The US Supreme Court ruled that states may levy sales tax on online purchase(a) notwithstanding the lack of a physical presence in the state of purchase overruling the prior standard delineated in Quill Corp. North Dakota.   The ruling subjects on-line sellers to the tax liability in the state(s) where its products are sold.   
In South Dakota v. Wayfair, the Supreme Court ruled that a state may impose a sales tax on internet sales delivered to its residents even if the internet seller has no physical presence in the state rolling back prior precedence of Quill Corporation v. North Dakota and National Bellas Hess Inc. v. Illinois Department of Revenue. While the “economic presence test” utilized was found Constitutional, states remain free to craft their own threshold and legislation for the collection of tax. States are likely to utilize a same or similar structure to collect sales tax from internet sales within the state as implement by North Dakota with its economic presence test.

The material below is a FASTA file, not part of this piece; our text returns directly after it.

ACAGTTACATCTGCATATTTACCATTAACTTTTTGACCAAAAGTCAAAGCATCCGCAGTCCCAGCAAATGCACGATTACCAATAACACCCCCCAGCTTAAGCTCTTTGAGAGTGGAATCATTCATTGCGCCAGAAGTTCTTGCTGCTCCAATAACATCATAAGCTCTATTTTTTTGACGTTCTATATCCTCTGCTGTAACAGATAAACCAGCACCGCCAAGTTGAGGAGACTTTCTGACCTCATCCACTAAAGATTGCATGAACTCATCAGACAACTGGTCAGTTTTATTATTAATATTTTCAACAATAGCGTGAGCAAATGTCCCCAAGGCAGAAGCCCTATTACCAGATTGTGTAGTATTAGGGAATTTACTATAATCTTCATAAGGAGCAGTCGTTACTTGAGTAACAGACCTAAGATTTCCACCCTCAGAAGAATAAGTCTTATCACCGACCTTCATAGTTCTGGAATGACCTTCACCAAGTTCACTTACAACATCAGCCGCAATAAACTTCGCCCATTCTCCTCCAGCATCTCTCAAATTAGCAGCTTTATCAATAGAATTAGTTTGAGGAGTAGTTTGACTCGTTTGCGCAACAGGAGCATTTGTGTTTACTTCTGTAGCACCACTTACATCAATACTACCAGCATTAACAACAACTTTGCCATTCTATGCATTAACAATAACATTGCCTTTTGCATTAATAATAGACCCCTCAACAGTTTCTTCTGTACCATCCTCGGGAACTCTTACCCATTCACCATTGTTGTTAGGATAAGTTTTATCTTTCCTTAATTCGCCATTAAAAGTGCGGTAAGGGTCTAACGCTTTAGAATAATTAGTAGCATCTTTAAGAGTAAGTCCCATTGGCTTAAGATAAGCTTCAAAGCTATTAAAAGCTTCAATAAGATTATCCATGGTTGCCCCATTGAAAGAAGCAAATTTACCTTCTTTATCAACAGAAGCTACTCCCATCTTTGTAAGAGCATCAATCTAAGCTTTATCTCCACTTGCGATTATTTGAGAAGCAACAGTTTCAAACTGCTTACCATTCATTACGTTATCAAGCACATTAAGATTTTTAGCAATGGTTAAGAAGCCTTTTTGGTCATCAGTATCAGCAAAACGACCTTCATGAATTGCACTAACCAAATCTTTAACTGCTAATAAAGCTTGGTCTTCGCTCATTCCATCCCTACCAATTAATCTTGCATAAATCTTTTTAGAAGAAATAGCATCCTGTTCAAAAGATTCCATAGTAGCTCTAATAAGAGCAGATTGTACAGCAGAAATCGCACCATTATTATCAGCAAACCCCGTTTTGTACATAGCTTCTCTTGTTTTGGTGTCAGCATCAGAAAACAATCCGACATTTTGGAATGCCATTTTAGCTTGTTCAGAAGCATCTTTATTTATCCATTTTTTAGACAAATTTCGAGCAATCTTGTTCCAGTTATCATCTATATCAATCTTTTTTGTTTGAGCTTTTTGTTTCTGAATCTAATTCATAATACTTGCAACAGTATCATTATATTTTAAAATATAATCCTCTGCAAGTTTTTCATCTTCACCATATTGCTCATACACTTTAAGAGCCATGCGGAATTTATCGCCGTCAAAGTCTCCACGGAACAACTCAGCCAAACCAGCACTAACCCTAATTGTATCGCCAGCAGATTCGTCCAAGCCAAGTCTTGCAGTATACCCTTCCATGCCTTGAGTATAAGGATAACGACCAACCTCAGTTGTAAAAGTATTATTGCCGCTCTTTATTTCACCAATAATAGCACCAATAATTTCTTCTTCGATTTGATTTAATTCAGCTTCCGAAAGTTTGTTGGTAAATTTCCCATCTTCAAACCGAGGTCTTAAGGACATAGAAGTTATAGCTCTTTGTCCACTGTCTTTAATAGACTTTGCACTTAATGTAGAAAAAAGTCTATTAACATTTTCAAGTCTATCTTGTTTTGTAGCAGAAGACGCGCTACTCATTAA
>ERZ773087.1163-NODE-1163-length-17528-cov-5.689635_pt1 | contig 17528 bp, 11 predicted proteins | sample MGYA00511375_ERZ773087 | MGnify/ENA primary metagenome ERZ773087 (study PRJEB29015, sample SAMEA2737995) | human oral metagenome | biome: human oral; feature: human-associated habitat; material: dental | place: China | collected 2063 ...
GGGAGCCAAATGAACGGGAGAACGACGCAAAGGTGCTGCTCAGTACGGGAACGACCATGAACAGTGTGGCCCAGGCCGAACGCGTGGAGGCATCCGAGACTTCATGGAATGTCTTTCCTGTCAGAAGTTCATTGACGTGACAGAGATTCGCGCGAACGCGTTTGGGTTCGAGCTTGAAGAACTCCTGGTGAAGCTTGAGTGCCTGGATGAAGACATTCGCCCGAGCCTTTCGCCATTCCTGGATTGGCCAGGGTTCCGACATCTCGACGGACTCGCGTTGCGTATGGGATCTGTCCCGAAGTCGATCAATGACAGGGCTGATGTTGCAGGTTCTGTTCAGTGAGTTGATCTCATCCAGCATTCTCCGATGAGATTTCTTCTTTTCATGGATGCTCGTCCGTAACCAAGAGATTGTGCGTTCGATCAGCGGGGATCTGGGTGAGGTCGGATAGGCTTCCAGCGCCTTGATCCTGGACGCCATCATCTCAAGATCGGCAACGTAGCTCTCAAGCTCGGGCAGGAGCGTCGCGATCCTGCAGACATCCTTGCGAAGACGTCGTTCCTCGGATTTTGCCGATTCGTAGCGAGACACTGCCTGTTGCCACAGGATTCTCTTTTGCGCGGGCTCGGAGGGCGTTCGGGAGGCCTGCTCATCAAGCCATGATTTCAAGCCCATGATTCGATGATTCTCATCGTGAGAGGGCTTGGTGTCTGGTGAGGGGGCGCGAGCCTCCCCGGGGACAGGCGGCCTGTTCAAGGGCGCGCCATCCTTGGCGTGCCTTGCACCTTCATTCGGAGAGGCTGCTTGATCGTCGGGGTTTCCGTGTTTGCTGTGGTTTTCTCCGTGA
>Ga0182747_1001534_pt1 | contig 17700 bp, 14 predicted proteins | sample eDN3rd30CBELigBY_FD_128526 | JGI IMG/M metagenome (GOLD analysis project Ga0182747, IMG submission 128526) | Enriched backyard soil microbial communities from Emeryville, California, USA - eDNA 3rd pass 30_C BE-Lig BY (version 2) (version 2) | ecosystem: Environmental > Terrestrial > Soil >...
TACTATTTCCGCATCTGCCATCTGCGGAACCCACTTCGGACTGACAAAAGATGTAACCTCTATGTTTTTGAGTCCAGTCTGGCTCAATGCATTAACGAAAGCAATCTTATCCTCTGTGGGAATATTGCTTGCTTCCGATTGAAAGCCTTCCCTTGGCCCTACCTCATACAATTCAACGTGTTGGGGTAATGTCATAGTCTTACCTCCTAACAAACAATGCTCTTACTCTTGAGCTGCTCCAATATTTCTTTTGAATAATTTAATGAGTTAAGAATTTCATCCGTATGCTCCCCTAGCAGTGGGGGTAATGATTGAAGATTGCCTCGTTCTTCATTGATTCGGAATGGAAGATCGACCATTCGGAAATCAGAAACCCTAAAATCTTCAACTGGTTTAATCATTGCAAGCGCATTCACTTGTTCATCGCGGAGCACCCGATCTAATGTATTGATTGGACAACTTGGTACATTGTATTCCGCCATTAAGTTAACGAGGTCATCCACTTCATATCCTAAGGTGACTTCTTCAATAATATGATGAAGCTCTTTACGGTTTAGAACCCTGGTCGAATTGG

The opinion may be found here: